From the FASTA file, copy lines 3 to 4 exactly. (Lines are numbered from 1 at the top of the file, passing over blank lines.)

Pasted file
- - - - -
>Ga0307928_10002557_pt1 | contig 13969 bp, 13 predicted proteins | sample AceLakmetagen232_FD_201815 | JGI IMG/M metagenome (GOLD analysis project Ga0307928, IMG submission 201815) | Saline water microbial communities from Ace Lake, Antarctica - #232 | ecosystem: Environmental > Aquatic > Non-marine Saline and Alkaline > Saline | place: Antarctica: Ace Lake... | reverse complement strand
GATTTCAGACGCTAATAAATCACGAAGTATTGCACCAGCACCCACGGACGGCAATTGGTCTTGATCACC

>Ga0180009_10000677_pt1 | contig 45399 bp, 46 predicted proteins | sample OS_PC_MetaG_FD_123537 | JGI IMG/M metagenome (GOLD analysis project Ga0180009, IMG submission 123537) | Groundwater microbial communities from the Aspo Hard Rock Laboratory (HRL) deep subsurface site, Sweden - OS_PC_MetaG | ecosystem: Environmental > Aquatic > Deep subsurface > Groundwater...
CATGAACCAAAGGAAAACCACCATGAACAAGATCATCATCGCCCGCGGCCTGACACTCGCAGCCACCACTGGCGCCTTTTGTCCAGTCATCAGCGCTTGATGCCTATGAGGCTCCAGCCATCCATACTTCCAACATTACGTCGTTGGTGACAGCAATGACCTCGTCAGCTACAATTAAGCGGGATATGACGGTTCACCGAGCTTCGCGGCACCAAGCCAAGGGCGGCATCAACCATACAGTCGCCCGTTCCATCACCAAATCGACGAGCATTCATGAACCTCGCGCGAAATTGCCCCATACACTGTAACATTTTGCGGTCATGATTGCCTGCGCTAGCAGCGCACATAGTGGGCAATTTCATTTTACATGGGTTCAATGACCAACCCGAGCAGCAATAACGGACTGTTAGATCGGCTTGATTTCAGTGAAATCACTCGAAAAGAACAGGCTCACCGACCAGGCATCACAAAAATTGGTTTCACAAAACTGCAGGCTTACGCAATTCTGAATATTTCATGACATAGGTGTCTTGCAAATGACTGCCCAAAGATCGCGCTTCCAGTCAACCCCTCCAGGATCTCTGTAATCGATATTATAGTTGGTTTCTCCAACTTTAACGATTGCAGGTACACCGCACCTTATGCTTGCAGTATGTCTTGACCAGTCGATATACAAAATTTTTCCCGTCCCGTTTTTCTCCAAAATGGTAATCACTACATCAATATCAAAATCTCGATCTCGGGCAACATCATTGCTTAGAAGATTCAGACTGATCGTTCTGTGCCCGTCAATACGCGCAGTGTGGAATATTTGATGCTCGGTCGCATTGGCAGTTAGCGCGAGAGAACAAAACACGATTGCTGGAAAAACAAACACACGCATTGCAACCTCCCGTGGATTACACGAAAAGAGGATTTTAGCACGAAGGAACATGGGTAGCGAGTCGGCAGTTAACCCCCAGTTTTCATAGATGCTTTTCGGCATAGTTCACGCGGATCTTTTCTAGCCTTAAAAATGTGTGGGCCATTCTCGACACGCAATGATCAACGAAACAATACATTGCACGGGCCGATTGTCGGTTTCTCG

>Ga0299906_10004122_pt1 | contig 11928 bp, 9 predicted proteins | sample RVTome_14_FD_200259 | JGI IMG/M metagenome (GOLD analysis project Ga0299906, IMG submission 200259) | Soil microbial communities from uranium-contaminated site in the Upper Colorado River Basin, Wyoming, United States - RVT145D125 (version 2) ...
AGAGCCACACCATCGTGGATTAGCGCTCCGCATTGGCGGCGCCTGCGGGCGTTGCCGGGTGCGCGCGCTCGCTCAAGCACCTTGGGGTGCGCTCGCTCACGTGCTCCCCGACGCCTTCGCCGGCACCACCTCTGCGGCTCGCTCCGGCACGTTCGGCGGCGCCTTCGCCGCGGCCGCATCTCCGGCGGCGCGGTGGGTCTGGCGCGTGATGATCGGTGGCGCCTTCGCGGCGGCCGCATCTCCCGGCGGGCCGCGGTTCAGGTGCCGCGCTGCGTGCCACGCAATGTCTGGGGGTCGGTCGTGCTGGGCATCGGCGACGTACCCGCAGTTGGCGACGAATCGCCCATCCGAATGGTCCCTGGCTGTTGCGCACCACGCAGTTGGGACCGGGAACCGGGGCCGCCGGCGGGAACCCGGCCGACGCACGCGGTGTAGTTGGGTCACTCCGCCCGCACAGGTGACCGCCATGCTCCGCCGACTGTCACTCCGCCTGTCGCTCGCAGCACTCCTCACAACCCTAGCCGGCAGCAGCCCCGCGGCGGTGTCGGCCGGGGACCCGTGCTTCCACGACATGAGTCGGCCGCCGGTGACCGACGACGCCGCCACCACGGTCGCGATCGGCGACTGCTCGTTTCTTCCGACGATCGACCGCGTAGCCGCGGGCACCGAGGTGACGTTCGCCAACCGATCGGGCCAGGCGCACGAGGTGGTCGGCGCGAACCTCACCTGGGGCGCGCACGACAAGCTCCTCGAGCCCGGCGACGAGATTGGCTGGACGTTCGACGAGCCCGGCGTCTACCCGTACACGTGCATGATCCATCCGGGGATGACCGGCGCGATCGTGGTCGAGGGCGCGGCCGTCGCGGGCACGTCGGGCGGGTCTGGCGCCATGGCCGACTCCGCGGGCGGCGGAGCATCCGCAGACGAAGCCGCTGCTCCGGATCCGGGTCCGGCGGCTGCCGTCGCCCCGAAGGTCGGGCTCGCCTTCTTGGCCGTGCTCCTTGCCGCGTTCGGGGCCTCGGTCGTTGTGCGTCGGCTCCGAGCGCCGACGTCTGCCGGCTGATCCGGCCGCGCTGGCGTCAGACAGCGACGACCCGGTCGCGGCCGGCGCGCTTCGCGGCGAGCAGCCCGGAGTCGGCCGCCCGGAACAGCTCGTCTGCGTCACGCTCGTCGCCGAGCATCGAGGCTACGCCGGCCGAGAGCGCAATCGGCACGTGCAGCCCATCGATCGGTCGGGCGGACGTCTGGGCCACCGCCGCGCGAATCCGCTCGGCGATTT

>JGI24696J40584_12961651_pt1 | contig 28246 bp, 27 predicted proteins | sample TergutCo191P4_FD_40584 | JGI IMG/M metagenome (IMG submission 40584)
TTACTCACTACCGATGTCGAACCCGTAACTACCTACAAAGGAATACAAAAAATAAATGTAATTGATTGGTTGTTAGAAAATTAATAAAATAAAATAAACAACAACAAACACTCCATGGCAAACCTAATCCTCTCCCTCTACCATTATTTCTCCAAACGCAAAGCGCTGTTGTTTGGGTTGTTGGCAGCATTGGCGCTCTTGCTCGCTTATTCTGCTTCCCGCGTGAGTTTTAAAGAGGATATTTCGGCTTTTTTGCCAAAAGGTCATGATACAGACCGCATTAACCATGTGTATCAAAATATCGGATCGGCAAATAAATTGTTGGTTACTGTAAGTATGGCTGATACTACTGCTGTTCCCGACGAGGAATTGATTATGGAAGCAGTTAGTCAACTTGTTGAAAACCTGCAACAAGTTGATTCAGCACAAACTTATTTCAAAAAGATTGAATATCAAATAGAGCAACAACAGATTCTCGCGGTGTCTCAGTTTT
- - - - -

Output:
>Ga0180009_10000677_pt1 | contig 45399 bp, 46 predicted proteins | sample OS_PC_MetaG_FD_123537 | JGI IMG/M metagenome (GOLD analysis project Ga0180009, IMG submission 123537) | Groundwater microbial communities from the Aspo Hard Rock Laboratory (HRL) deep subsurface site, Sweden - OS_PC_MetaG | ecosystem: Environmental > Aquatic > Deep subsurface > Groundwater...
CATGAACCAAAGGAAAACCACCATGAACAAGATCATCATCGCCCGCGGCCTGACACTCGCAGCCACCACTGGCGCCTTTTGTCCAGTCATCAGCGCTTGATGCCTATGAGGCTCCAGCCATCCATACTTCCAACATTACGTCGTTGGTGACAGCAATGACCTCGTCAGCTACAATTAAGCGGGATATGACGGTTCACCGAGCTTCGCGGCACCAAGCCAAGGGCGGCATCAACCATACAGTCGCCCGTTCCATCACCAAATCGACGAGCATTCATGAACCTCGCGCGAAATTGCCCCATACACTGTAACATTTTGCGGTCATGATTGCCTGCGCTAGCAGCGCACATAGTGGGCAATTTCATTTTACATGGGTTCAATGACCAACCCGAGCAGCAATAACGGACTGTTAGATCGGCTTGATTTCAGTGAAATCACTCGAAAAGAACAGGCTCACCGACCAGGCATCACAAAAATTGGTTTCACAAAACTGCAGGCTTACGCAATTCTGAATATTTCATGACATAGGTGTCTTGCAAATGACTGCCCAAAGATCGCGCTTCCAGTCAACCCCTCCAGGATCTCTGTAATCGATATTATAGTTGGTTTCTCCAACTTTAACGATTGCAGGTACACCGCACCTTATGCTTGCAGTATGTCTTGACCAGTCGATATACAAAATTTTTCCCGTCCCGTTTTTCTCCAAAATGGTAATCACTACATCAATATCAAAATCTCGATCTCGGGCAACATCATTGCTTAGAAGATTCAGACTGATCGTTCTGTGCCCGTCAATACGCGCAGTGTGGAATATTTGATGCTCGGTCGCATTGGCAGTTAGCGCGAGAGAACAAAACACGATTGCTGGAAAAACAAACACACGCATTGCAACCTCCCGTGGATTACACGAAAAGAGGATTTTAGCACGAAGGAACATGGGTAGCGAGTCGGCAGTTAACCCCCAGTTTTCATAGATGCTTTTCGGCATAGTTCACGCGGATCTTTTCTAGCCTTAAAAATGTGTGGGCCATTCTCGACACGCAATGATCAACGAAACAATACATTGCACGGGCCGATTGTCGGTTTCTCG